Two more COVID-19 deaths in Onondaga County; McMahon starts to talk reopening

Apr 20, 2020

COVID-19 has claimed the lives of two more individuals in Onondaga County over the last day, bringing the death toll to 21. After Onondaga County Executive Ryan McMahon announced that Monday, he said there were nine new cases, the lowest daily total in a month.

All this data is at the center of discussions the county is having regarding opening up business once again in central New York, and there are some hints about how the region might roll this out.

Conversations are happening daily between leaders in counties surrounding Onondaga County, and McMahon expects to have a restart plan in place later in this month. He won’t say what it will look like yet, noting the state will get the first crack at it. 

But there are hints.

For example, the county is putting together a 'COVID tracking team' to track cases and monitor loosening of restrictions, while still keeping social distancing concepts in place. It would be run out of the county's Health Department, kind of like restaurant inspectors.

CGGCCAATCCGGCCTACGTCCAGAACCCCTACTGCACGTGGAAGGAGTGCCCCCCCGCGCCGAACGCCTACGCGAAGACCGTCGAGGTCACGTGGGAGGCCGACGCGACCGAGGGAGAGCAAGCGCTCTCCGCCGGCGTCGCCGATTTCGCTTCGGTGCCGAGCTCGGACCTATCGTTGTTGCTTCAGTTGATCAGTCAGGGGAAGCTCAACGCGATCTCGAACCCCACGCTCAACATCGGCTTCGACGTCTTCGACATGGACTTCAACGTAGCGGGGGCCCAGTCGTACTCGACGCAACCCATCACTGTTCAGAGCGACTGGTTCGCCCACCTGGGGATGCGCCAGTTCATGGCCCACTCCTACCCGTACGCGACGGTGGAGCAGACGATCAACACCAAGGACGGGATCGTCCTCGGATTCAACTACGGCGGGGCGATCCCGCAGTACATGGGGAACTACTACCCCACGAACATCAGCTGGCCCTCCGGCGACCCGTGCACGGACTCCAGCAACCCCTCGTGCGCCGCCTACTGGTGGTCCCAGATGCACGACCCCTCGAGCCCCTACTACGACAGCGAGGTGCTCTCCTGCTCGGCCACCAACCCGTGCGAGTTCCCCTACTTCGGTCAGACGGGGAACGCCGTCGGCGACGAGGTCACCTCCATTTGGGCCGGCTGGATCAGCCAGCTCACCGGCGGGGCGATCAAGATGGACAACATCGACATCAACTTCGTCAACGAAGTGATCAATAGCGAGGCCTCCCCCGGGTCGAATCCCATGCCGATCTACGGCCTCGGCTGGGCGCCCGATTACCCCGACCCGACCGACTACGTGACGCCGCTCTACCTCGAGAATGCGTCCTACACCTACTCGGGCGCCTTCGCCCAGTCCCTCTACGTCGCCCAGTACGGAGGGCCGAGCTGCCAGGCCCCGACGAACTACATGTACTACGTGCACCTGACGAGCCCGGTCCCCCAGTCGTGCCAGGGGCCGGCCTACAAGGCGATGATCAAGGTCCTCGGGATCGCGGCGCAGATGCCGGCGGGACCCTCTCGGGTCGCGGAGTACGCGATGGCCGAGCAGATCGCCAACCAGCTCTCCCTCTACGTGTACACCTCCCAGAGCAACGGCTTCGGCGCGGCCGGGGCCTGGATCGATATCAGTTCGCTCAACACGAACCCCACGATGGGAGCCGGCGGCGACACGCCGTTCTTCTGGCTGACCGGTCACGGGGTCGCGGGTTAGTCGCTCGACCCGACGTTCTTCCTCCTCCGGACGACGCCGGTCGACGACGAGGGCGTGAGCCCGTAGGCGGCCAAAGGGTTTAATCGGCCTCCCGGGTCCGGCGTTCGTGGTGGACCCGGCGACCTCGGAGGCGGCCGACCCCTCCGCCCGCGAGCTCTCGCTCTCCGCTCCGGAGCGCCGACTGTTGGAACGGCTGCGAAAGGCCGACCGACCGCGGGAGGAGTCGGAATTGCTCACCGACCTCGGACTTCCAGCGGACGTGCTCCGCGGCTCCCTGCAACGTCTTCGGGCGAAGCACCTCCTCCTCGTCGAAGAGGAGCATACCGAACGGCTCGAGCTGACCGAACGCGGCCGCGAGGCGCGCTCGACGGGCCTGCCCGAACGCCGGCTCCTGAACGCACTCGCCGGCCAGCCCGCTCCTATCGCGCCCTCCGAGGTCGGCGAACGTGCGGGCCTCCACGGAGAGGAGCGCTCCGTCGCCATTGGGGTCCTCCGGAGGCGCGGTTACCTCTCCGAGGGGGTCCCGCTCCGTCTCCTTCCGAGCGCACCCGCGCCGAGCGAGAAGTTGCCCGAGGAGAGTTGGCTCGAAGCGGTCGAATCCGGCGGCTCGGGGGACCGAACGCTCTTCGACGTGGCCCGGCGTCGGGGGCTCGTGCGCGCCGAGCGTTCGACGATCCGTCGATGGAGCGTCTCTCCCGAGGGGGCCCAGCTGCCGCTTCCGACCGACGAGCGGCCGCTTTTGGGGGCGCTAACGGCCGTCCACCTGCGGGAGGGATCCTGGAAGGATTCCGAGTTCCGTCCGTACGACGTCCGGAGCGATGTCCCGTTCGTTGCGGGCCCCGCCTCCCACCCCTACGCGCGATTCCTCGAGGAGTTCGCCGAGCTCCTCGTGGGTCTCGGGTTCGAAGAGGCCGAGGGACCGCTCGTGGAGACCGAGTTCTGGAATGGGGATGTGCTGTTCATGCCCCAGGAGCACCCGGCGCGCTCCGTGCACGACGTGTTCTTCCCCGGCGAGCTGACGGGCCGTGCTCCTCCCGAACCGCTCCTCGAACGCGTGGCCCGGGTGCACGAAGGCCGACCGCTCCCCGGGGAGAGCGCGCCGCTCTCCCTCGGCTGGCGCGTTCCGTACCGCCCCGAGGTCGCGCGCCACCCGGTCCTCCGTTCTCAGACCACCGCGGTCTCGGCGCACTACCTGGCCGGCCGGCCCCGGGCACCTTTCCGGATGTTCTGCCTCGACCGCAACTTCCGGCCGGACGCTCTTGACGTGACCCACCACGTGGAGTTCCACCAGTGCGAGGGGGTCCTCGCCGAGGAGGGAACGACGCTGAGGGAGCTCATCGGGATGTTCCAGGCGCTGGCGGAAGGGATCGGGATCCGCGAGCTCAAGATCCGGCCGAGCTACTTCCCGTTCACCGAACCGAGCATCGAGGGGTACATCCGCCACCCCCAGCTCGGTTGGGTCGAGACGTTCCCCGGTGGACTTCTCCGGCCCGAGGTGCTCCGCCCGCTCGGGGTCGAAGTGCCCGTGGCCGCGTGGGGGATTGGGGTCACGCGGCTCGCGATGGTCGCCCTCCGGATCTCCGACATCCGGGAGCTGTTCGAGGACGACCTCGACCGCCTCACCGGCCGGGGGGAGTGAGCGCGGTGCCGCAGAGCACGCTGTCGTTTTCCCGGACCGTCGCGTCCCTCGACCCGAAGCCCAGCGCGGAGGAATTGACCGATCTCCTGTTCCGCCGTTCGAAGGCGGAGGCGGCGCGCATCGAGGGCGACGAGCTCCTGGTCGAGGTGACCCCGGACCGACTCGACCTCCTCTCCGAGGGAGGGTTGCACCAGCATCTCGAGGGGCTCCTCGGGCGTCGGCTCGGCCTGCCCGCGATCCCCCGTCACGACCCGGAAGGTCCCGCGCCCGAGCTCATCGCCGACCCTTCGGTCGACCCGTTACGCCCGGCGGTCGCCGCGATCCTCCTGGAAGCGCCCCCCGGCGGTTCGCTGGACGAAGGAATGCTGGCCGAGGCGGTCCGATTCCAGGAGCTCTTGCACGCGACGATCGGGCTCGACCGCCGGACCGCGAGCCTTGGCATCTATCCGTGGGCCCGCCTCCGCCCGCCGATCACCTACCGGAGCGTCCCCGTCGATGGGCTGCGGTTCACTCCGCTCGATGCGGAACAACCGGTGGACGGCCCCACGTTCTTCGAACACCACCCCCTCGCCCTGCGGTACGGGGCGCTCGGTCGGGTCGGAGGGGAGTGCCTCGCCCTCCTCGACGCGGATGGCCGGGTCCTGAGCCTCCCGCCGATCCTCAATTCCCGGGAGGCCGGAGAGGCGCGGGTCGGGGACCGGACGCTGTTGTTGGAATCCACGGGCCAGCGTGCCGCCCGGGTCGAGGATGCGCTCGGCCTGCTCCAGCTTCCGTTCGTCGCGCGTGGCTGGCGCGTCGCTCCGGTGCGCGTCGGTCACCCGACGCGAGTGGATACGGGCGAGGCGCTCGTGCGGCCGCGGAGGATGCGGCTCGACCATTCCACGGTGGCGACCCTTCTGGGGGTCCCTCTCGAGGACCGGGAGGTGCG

"We are going to regulate this with businesses. It’s easier to regulate social distancing and wearing masks with businesses than individuals on the street," McMahon said. "So there will be a regulatory enforcement unit as part of all this."

Among the restrictions McMahon sees easing initially are things like eye doctors or dentists. The biggest restart would be a return to elective surgery, something St Joseph’s Health is ready for according to CEO Les Luke, noting many community members have been waiting months for surgery.

"And some of these community members are in pain, or by waiting, their disease state has advanced further, and so delay causes more problems in the end," Luke said.

McMahon said regardless of the 'New York Pause' date that’s been extended to May 15, he’s looking at April 30 as a good day to take stock in central New York. 

"We start to find that balance on April 30th, based on our health data," he said. "And if we have a good case, we go to the state, 'this is our case, we are ready to do this on this date', not because I said so or because there are protesters, or because people are emailing me, yelling at me all day long, but because the doctors said so."

But McMahon emphasized a restart only happens if people continue the social distancing that keeps data down.